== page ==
Just keep on smiling - Joya Nahon
My last opponent finishes his question and looks at me expectantly. I smile relieved (I know this answer) and begin to speak: “I think that is a very relevant... Shit! I mean, uh zeergeleerde opponens...Sorry!” My face turns a bright pink colour and my nerves make me start to giggle aloud. How long can 45 minutes take?
After months of writing, deadlines and finishing my last experiment, my very last experiment and my very very last experiment, I was finally done. The moment I received the e-mail that the reading committee approved my thesis, I felt so liberated I could cry. Just one more task on my never-ending to-do list: the defence.
The weeks before my defence I had been living like a hermit. I was reading countless scientific articles, messaging my co-promotor Menno (at least 4 times a day) with burning scientific questions and trying to make as many cheat sheets as I could. My colleagues even set-up a mock defence in order to help me prepare.
In the Netherlands, the PhD defence mainly has a ceremonial function. It is supposed to be a happy and special day for the candidate and their family. Since my sister was finishing up her PhD at the LUMC at the same time, we decided to make it an extra special day by defending our thesis the same day.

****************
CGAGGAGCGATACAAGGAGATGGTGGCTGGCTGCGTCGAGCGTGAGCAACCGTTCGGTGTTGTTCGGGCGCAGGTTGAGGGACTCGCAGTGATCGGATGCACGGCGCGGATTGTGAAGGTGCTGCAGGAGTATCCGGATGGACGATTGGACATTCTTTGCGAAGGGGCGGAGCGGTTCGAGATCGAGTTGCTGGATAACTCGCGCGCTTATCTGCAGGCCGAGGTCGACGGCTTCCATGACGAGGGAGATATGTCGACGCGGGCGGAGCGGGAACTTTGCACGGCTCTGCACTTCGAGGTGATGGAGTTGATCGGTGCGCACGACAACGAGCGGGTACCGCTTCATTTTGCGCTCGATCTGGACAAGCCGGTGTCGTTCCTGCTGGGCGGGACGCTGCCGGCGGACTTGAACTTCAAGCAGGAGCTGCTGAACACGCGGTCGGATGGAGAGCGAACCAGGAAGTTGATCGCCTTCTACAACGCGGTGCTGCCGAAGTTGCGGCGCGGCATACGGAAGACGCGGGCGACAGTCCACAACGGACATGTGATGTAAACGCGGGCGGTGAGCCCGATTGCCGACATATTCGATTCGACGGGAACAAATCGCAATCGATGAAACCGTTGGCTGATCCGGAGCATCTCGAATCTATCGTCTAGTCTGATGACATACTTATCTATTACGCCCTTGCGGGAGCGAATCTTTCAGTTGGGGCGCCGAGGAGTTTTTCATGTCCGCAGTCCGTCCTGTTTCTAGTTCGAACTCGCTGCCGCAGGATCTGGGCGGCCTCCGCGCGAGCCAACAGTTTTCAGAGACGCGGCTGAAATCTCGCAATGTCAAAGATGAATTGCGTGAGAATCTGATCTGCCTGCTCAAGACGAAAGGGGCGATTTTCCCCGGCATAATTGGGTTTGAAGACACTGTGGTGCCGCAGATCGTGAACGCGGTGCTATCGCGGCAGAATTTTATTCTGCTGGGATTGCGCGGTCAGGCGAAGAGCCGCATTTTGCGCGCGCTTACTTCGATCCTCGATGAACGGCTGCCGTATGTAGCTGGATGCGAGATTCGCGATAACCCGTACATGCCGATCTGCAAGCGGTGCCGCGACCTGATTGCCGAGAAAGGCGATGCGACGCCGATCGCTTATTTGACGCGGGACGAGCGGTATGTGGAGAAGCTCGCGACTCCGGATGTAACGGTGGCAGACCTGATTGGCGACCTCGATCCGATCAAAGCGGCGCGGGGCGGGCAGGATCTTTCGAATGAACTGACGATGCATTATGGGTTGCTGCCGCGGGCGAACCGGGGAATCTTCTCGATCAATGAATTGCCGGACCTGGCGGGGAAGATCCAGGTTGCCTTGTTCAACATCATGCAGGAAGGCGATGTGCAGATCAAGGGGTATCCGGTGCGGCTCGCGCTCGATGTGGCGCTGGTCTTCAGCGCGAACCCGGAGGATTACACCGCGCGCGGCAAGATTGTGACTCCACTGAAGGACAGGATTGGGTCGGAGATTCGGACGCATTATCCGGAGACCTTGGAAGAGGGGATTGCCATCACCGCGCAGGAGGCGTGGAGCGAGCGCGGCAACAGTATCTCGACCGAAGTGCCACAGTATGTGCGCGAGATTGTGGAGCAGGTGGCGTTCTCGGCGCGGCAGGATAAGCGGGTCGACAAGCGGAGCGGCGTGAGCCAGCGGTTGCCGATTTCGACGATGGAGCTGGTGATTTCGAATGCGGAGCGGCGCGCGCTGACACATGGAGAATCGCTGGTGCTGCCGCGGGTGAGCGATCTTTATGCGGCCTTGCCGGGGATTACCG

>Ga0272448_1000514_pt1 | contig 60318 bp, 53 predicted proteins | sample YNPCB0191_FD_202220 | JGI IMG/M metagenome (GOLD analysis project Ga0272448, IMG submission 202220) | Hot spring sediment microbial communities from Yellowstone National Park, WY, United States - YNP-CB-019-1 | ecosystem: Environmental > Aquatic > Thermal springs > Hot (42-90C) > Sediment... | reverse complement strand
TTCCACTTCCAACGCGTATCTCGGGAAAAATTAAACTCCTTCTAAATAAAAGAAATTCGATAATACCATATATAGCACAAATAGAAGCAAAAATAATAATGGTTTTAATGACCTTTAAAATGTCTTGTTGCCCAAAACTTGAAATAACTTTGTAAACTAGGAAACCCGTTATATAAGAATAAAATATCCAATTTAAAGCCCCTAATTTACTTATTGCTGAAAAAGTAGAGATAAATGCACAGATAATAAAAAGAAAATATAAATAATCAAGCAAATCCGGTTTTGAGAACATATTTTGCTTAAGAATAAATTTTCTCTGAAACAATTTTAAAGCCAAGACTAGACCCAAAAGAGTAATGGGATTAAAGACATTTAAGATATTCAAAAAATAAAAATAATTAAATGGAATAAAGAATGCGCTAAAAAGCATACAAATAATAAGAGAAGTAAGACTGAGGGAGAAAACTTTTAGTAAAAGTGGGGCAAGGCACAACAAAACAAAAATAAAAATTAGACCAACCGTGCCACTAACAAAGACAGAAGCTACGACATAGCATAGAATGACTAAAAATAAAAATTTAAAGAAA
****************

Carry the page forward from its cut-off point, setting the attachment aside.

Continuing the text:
It rarely happens that a candidate fails their defence. However, more than just passing, I wanted to look good. Especially next to my very smart, calm and collected big sister who without a doubt would make it look so easy.
Defence day, or D-day as we liked to call it, had such a tight schedule that I barely had time to think. Which I believe was a good thing. I was very grateful to share this once in a lifetime experience with my older and wiser sister. First I would have my ‘lekenpraatje’, followed by my defence. Thereafter it would be my sister presenting her work and defending it. A big party with live music would finish the day.
Presenting my work in an understandable fashion to my family and friends during my ‘lekenpraatje’ was a nice way to get into topic. The more I spoke about my research, the more confident I became. Everybody seemed so impressed with my knowledge already. Even if the defence would go horribly wrong, they’d know that I was not completely clueless about my research.
Standing in the big room, waiting for the committee to start their verbal attacks on my precious scientific papers, I was nervous. All I could think was: ‘Just keep on smiling’. However seeing all of my family and friends, made me relax a little. And although I made a tiny mistake (following formal and traditional protocols never really is my thing), I am happy with the way I defended my thesis. I never thought I would say this but I actually enjoyed the defence at some point. In the end, 45 minutes felt like it was over in a heartbeat.